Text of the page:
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Man accused of stalking Pam Bondi says, 'If she don't want to see me, I don't want to see her'

William Norman Wilkes, accused of stalking Florida Attorney General Pam Bondi, appears for an injunction hearing at the Hillsborough County Courthouse on Wednesday. [LOREN ELLIOTT   |   Times]
William Norman Wilkes, accused of stalking Florida Attorney General Pam Bondi, appears for an injunction hearing at the Hillsborough County Courthouse on Wednesday. [LOREN ELLIOTT | Times]
Published May 18, 2017

TAMPA — Attorney General Pam Bondi appeared in a Tampa courtroom Wednesday, recounting the fear and frustration she felt after a man twice showed up uninvited to her Tampa home and later sent her unsolicited text messages.

When William Norman Wilkes first banged on her door one night at 3 a.m., Bondi said she thought he was a different stalker — a man from another state who thinks he has a chip in his brain that only she can remove.

"When I called 911, I said, 'My stalker is trying to get in the house,' " Bondi said, "because I thought he was someone else at the time."

But Bondi, flanked in court by statewide prosecutors Nick Cox and Rita Peters, said she didn't know Wilkes. She said he showed up twice at her home and later sent her text messages expressing appreciation for her "physical attributes."

She has since learned that they attended the same high school. He was a year behind Bondi at King High School in Tampa, where she graduated in 1983.

Seated in court in restraints and an orange jail suit, Wilkes agreed to stay away from Bondi.

"If she don't want to see me, I don't want to see her," he said.

Senior Judge Christine Vogel granted Bondi's request for an order keeping Wilkes out of all places the attorney general frequents.

In court, Bondi offered more details about Wilkes' pursuit of her. The first time was March 19, when he showed up at 3 a.m., banged on the front door and tapped on a window.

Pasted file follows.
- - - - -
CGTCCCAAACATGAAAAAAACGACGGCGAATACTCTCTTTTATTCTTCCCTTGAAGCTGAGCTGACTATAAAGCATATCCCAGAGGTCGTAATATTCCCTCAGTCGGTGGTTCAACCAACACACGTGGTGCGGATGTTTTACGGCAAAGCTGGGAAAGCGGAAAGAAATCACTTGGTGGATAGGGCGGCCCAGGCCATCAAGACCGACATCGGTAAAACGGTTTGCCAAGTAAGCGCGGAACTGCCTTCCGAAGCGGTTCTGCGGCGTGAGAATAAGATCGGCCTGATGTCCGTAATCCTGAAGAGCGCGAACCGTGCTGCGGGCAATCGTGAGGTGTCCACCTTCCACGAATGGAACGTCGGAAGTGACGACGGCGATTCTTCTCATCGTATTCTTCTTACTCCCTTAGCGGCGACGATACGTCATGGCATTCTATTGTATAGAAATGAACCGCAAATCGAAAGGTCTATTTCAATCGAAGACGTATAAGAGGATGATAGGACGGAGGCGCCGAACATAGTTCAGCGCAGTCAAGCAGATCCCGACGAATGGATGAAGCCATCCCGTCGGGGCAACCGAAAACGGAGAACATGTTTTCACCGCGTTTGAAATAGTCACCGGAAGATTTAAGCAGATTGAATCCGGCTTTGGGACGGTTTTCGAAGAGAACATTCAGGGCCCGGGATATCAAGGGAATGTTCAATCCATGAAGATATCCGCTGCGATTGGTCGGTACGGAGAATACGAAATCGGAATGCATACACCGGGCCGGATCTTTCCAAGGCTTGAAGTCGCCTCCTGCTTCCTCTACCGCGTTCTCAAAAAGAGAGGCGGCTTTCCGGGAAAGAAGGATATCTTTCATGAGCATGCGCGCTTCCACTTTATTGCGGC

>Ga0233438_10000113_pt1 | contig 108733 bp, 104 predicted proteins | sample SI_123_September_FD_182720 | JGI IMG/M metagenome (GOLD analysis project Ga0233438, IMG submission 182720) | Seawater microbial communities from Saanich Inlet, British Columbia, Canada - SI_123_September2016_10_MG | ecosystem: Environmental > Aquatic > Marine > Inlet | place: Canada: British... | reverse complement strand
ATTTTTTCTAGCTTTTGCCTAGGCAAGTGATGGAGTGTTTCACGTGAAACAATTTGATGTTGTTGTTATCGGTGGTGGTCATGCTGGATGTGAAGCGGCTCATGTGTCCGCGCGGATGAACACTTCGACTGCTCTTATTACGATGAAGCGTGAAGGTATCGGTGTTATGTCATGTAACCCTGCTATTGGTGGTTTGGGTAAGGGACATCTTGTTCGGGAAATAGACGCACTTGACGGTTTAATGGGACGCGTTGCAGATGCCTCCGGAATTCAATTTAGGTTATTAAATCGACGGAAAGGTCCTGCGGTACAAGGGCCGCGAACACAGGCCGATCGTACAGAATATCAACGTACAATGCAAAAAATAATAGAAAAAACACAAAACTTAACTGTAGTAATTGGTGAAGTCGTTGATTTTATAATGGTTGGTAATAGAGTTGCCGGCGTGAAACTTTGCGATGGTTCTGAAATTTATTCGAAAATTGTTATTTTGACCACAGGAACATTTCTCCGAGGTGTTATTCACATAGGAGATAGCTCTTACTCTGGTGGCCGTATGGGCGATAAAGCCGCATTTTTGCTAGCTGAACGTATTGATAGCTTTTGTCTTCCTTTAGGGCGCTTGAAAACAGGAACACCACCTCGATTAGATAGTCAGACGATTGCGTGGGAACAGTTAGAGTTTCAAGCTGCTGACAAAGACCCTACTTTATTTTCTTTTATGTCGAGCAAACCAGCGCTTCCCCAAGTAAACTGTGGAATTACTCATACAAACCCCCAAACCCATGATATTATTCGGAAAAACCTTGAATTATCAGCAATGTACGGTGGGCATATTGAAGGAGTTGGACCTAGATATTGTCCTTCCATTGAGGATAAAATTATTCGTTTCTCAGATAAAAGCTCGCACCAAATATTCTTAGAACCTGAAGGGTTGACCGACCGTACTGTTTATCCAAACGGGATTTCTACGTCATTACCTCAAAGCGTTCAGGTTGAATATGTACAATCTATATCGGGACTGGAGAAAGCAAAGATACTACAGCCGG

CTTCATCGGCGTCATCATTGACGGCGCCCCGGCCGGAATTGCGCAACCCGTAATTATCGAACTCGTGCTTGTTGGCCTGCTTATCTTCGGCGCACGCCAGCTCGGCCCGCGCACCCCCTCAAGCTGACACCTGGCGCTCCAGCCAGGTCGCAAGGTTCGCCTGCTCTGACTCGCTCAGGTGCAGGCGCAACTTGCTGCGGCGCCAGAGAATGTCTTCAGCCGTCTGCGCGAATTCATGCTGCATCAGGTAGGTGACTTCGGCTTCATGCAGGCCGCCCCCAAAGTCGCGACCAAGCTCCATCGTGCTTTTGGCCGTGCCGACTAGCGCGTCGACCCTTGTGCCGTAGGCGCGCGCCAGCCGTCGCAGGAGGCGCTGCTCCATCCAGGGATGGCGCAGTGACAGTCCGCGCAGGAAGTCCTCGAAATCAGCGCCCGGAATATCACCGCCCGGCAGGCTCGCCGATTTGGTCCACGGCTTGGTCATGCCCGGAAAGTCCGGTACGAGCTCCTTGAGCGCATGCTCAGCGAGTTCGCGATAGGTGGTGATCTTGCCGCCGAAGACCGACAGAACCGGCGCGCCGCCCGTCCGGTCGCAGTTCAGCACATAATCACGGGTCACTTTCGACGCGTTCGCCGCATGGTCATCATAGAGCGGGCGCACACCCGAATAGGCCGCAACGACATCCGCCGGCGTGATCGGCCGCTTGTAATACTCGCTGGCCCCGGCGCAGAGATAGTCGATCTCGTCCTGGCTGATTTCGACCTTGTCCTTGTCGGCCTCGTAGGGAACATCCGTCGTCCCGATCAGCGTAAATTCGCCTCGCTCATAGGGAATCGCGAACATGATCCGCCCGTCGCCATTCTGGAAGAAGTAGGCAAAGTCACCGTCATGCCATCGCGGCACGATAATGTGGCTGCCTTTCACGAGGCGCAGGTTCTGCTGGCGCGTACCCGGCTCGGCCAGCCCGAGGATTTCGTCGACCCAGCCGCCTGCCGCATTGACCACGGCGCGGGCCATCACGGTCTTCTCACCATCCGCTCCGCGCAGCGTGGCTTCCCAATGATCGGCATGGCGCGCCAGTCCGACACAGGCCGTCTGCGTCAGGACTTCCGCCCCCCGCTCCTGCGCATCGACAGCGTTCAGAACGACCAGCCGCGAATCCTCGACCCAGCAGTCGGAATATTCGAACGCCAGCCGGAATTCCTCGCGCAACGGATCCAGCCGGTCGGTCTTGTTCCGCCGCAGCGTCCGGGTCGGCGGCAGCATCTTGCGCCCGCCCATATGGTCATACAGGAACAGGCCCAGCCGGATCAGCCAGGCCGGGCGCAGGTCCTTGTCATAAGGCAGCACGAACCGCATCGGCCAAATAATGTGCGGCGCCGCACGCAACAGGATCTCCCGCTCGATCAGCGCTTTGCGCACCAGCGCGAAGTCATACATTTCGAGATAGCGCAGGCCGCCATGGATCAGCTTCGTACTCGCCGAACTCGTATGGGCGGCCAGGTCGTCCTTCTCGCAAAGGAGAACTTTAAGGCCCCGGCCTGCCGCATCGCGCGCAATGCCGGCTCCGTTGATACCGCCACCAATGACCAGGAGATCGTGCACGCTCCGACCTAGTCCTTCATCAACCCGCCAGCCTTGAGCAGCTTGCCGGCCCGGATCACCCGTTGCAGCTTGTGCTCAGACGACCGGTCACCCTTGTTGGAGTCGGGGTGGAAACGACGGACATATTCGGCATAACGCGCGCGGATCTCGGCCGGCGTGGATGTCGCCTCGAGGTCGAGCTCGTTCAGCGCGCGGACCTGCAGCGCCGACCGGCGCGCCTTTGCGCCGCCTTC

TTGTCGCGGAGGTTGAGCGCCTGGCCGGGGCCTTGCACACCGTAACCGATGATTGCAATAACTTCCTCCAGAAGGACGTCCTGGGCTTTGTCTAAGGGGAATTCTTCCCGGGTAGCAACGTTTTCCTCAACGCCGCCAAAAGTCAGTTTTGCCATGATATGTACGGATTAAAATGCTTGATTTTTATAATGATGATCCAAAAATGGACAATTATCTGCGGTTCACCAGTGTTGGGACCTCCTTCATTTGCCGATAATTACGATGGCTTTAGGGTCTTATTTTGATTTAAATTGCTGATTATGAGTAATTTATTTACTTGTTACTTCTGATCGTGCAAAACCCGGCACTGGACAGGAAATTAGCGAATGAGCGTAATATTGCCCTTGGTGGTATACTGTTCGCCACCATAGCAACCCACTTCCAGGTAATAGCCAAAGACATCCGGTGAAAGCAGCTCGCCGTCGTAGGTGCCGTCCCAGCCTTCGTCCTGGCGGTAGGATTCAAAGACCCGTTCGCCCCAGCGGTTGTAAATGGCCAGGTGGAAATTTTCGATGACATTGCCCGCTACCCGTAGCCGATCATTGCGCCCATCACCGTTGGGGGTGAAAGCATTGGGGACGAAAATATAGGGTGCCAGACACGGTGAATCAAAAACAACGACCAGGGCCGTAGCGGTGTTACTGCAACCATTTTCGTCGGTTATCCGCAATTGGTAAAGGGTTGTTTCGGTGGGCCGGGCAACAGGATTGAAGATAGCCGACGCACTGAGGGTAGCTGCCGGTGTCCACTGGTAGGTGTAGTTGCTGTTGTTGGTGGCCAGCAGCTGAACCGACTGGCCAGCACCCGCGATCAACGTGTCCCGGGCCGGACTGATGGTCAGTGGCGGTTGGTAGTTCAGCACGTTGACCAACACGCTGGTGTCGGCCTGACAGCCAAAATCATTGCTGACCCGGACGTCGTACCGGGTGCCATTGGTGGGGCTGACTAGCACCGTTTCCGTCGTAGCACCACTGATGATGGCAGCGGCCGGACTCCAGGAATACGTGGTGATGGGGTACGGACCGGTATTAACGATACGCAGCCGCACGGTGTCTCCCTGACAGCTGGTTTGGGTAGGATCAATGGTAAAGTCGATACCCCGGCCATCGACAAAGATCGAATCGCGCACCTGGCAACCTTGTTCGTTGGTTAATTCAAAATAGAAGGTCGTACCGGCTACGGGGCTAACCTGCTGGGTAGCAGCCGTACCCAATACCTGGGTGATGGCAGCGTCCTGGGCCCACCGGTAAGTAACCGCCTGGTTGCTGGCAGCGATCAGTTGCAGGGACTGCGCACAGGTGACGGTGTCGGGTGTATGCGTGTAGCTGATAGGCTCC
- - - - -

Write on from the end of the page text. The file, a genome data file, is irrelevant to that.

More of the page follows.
"He was agitating my dog," Bondi said. "My dog in fact tore down my wooden blinds, which has never happened."

Before approaching, Wilkes had taken off a flannel shirt, folded it neatly and left it near a street corner, Bondi said.

She did not answer the door. A group of people walked by, scaring him away, Bondi said. He walked back to the street and picked up the shirt.

He showed up again a couple of weeks later and was stopped by a Florida Highway Patrol trooper on a security detail for the attorney general. Wilkes was taken into custody under the state's Baker Act, which allows people to be involuntarily detained if they are deemed a threat to themselves or others.

After Wednesday's hearing, Bondi said Wilkes was taken to the Gracepoint mental health center in Tampa. He was cleared to leave days later, but law enforcement was not notified.

Days later, Bondi was seated on an airplane when her phone buzzed. Wilkes was sending her messages through the Facebook Messenger application. She said she did not read them, blocking him before turning over the messages to investigators.

"The system failed him and it failed me," Bondi said. "I will protect myself. I don't want to hurt him. I don't want him to be hurt, but our system didn't work and that's why I had to get an injunction against him. He clearly needs help and I hope he receives it."

Wilkes remains jailed without bail on several charges, including stalking.

Bondi said she has dealt with stalkers from time to time, including the man who showed up at the capital at 4 a.m. complaining of a chip in his brain. When she called 911 about Wilkes, she thought he was that man.

The other man is the subject of an ongoing criminal investigation, she said.

Contact Dan Sullivan at dsullivan@tampabay.com or (813) 226-3386. Follow @TimesDan.